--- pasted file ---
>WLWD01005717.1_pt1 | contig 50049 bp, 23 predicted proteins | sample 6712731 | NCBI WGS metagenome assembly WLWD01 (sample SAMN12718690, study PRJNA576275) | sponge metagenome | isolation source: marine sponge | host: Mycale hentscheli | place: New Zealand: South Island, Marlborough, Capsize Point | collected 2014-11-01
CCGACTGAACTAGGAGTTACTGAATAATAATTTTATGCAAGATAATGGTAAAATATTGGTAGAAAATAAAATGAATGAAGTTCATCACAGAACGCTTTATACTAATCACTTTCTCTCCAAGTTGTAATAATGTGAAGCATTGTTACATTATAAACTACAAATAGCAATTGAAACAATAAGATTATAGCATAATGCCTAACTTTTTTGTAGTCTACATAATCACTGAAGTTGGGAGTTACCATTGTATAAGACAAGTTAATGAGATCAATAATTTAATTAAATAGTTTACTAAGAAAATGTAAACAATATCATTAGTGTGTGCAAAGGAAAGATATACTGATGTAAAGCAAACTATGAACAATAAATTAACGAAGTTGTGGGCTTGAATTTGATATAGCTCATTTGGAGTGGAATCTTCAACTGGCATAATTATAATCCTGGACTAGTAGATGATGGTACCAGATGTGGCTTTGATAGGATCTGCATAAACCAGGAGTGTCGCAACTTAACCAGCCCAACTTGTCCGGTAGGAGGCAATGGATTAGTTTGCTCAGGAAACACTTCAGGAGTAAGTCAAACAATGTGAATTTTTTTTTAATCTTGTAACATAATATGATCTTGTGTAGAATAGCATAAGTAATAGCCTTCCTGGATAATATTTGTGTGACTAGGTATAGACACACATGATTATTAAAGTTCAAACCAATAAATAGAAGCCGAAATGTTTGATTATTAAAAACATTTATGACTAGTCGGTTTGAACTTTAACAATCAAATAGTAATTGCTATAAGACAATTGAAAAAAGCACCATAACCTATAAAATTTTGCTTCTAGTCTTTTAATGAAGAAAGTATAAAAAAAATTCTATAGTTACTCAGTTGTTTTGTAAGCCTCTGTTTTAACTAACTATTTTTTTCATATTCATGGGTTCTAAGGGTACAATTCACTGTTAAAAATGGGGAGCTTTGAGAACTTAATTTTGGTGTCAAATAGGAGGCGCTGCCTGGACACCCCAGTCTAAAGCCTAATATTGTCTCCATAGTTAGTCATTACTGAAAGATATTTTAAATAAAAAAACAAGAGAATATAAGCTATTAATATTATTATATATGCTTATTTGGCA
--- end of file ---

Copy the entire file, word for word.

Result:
>WLWD01005717.1_pt1 | contig 50049 bp, 23 predicted proteins | sample 6712731 | NCBI WGS metagenome assembly WLWD01 (sample SAMN12718690, study PRJNA576275) | sponge metagenome | isolation source: marine sponge | host: Mycale hentscheli | place: New Zealand: South Island, Marlborough, Capsize Point | collected 2014-11-01
CCGACTGAACTAGGAGTTACTGAATAATAATTTTATGCAAGATAATGGTAAAATATTGGTAGAAAATAAAATGAATGAAGTTCATCACAGAACGCTTTATACTAATCACTTTCTCTCCAAGTTGTAATAATGTGAAGCATTGTTACATTATAAACTACAAATAGCAATTGAAACAATAAGATTATAGCATAATGCCTAACTTTTTTGTAGTCTACATAATCACTGAAGTTGGGAGTTACCATTGTATAAGACAAGTTAATGAGATCAATAATTTAATTAAATAGTTTACTAAGAAAATGTAAACAATATCATTAGTGTGTGCAAAGGAAAGATATACTGATGTAAAGCAAACTATGAACAATAAATTAACGAAGTTGTGGGCTTGAATTTGATATAGCTCATTTGGAGTGGAATCTTCAACTGGCATAATTATAATCCTGGACTAGTAGATGATGGTACCAGATGTGGCTTTGATAGGATCTGCATAAACCAGGAGTGTCGCAACTTAACCAGCCCAACTTGTCCGGTAGGAGGCAATGGATTAGTTTGCTCAGGAAACACTTCAGGAGTAAGTCAAACAATGTGAATTTTTTTTTAATCTTGTAACATAATATGATCTTGTGTAGAATAGCATAAGTAATAGCCTTCCTGGATAATATTTGTGTGACTAGGTATAGACACACATGATTATTAAAGTTCAAACCAATAAATAGAAGCCGAAATGTTTGATTATTAAAAACATTTATGACTAGTCGGTTTGAACTTTAACAATCAAATAGTAATTGCTATAAGACAATTGAAAAAAGCACCATAACCTATAAAATTTTGCTTCTAGTCTTTTAATGAAGAAAGTATAAAAAAAATTCTATAGTTACTCAGTTGTTTTGTAAGCCTCTGTTTTAACTAACTATTTTTTTCATATTCATGGGTTCTAAGGGTACAATTCACTGTTAAAAATGGGGAGCTTTGAGAACTTAATTTTGGTGTCAAATAGGAGGCGCTGCCTGGACACCCCAGTCTAAAGCCTAATATTGTCTCCATAGTTAGTCATTACTGAAAGATATTTTAAATAAAAAAACAAGAGAATATAAGCTATTAATATTATTATATATGCTTATTTGGCA